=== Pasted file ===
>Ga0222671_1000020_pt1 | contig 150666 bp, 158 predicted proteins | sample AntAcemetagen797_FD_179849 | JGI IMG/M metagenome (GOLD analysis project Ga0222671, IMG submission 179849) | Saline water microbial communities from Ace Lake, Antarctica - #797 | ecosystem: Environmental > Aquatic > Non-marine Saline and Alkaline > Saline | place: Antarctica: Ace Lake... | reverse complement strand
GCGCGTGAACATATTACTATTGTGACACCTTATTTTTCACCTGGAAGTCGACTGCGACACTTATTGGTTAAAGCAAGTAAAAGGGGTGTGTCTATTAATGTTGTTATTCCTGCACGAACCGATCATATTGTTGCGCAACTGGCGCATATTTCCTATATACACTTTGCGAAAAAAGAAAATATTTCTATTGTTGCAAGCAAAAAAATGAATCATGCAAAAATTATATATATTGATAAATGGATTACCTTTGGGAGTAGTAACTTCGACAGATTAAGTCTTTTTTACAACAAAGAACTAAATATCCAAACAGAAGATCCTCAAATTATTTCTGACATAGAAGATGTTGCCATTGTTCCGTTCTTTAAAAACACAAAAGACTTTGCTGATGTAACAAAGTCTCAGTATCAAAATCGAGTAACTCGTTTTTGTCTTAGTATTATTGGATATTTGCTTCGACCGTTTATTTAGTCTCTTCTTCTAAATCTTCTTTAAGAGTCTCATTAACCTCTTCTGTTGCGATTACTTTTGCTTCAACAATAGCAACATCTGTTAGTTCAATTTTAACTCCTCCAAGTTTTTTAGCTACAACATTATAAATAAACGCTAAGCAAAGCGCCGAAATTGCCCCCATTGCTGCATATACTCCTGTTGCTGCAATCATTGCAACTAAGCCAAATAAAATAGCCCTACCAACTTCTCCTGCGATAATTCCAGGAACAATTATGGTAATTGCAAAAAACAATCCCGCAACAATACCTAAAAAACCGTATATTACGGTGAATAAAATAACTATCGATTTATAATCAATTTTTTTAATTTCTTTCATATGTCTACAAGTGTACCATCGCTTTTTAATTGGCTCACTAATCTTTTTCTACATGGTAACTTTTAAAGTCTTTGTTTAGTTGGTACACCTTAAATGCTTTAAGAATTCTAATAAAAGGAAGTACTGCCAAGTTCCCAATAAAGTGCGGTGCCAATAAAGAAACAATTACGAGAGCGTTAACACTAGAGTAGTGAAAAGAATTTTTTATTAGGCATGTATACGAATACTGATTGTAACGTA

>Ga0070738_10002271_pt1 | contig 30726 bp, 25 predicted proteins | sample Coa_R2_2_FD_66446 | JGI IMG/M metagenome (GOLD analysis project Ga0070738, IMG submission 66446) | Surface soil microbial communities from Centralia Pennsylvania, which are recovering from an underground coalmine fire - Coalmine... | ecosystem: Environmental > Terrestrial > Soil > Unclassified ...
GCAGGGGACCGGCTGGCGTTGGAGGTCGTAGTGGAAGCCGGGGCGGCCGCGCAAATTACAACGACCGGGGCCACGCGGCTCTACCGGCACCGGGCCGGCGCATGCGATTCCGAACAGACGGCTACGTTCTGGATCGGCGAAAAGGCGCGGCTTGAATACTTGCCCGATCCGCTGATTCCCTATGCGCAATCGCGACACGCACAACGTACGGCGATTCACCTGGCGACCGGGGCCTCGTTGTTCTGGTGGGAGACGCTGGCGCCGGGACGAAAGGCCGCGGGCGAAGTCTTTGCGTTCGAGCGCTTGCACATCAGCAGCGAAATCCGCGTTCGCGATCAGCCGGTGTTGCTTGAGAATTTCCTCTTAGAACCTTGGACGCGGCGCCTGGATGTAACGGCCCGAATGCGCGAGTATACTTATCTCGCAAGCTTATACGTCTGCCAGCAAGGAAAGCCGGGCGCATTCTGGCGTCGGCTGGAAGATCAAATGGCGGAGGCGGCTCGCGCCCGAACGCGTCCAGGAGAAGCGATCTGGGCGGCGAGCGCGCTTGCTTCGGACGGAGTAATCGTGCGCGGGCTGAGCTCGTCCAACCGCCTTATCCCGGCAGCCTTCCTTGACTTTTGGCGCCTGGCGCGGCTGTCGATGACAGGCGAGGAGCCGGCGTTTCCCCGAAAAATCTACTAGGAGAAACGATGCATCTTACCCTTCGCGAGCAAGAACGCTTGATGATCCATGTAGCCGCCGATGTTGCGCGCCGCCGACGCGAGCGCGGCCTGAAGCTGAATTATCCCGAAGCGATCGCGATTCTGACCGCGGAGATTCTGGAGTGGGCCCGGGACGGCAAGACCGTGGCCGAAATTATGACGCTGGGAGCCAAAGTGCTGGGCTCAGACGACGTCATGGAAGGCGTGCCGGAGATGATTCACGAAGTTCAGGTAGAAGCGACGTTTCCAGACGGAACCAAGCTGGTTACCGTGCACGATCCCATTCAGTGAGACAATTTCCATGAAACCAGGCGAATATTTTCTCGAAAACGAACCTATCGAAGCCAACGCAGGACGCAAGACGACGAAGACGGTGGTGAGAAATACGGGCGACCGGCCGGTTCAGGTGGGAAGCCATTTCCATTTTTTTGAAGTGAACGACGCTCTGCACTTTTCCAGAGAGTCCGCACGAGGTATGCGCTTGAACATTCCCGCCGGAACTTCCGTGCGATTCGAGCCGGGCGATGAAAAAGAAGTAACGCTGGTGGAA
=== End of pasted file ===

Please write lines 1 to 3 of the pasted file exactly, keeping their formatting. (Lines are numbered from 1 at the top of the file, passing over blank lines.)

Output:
>Ga0222671_1000020_pt1 | contig 150666 bp, 158 predicted proteins | sample AntAcemetagen797_FD_179849 | JGI IMG/M metagenome (GOLD analysis project Ga0222671, IMG submission 179849) | Saline water microbial communities from Ace Lake, Antarctica - #797 | ecosystem: Environmental > Aquatic > Non-marine Saline and Alkaline > Saline | place: Antarctica: Ace Lake... | reverse complement strand
GCGCGTGAACATATTACTATTGTGACACCTTATTTTTCACCTGGAAGTCGACTGCGACACTTATTGGTTAAAGCAAGTAAAAGGGGTGTGTCTATTAATGTTGTTATTCCTGCACGAACCGATCATATTGTTGCGCAACTGGCGCATATTTCCTATATACACTTTGCGAAAAAAGAAAATATTTCTATTGTTGCAAGCAAAAAAATGAATCATGCAAAAATTATATATATTGATAAATGGATTACCTTTGGGAGTAGTAACTTCGACAGATTAAGTCTTTTTTACAACAAAGAACTAAATATCCAAACAGAAGATCCTCAAATTATTTCTGACATAGAAGATGTTGCCATTGTTCCGTTCTTTAAAAACACAAAAGACTTTGCTGATGTAACAAAGTCTCAGTATCAAAATCGAGTAACTCGTTTTTGTCTTAGTATTATTGGATATTTGCTTCGACCGTTTATTTAGTCTCTTCTTCTAAATCTTCTTTAAGAGTCTCATTAACCTCTTCTGTTGCGATTACTTTTGCTTCAACAATAGCAACATCTGTTAGTTCAATTTTAACTCCTCCAAGTTTTTTAGCTACAACATTATAAATAAACGCTAAGCAAAGCGCCGAAATTGCCCCCATTGCTGCATATACTCCTGTTGCTGCAATCATTGCAACTAAGCCAAATAAAATAGCCCTACCAACTTCTCCTGCGATAATTCCAGGAACAATTATGGTAATTGCAAAAAACAATCCCGCAACAATACCTAAAAAACCGTATATTACGGTGAATAAAATAACTATCGATTTATAATCAATTTTTTTAATTTCTTTCATATGTCTACAAGTGTACCATCGCTTTTTAATTGGCTCACTAATCTTTTTCTACATGGTAACTTTTAAAGTCTTTGTTTAGTTGGTACACCTTAAATGCTTTAAGAATTCTAATAAAAGGAAGTACTGCCAAGTTCCCAATAAAGTGCGGTGCCAATAAAGAAACAATTACGAGAGCGTTAACACTAGAGTAGTGAAAAGAATTTTTTATTAGGCATGTATACGAATACTGATTGTAACGTA

>Ga0070738_10002271_pt1 | contig 30726 bp, 25 predicted proteins | sample Coa_R2_2_FD_66446 | JGI IMG/M metagenome (GOLD analysis project Ga0070738, IMG submission 66446) | Surface soil microbial communities from Centralia Pennsylvania, which are recovering from an underground coalmine fire - Coalmine... | ecosystem: Environmental > Terrestrial > Soil > Unclassified ...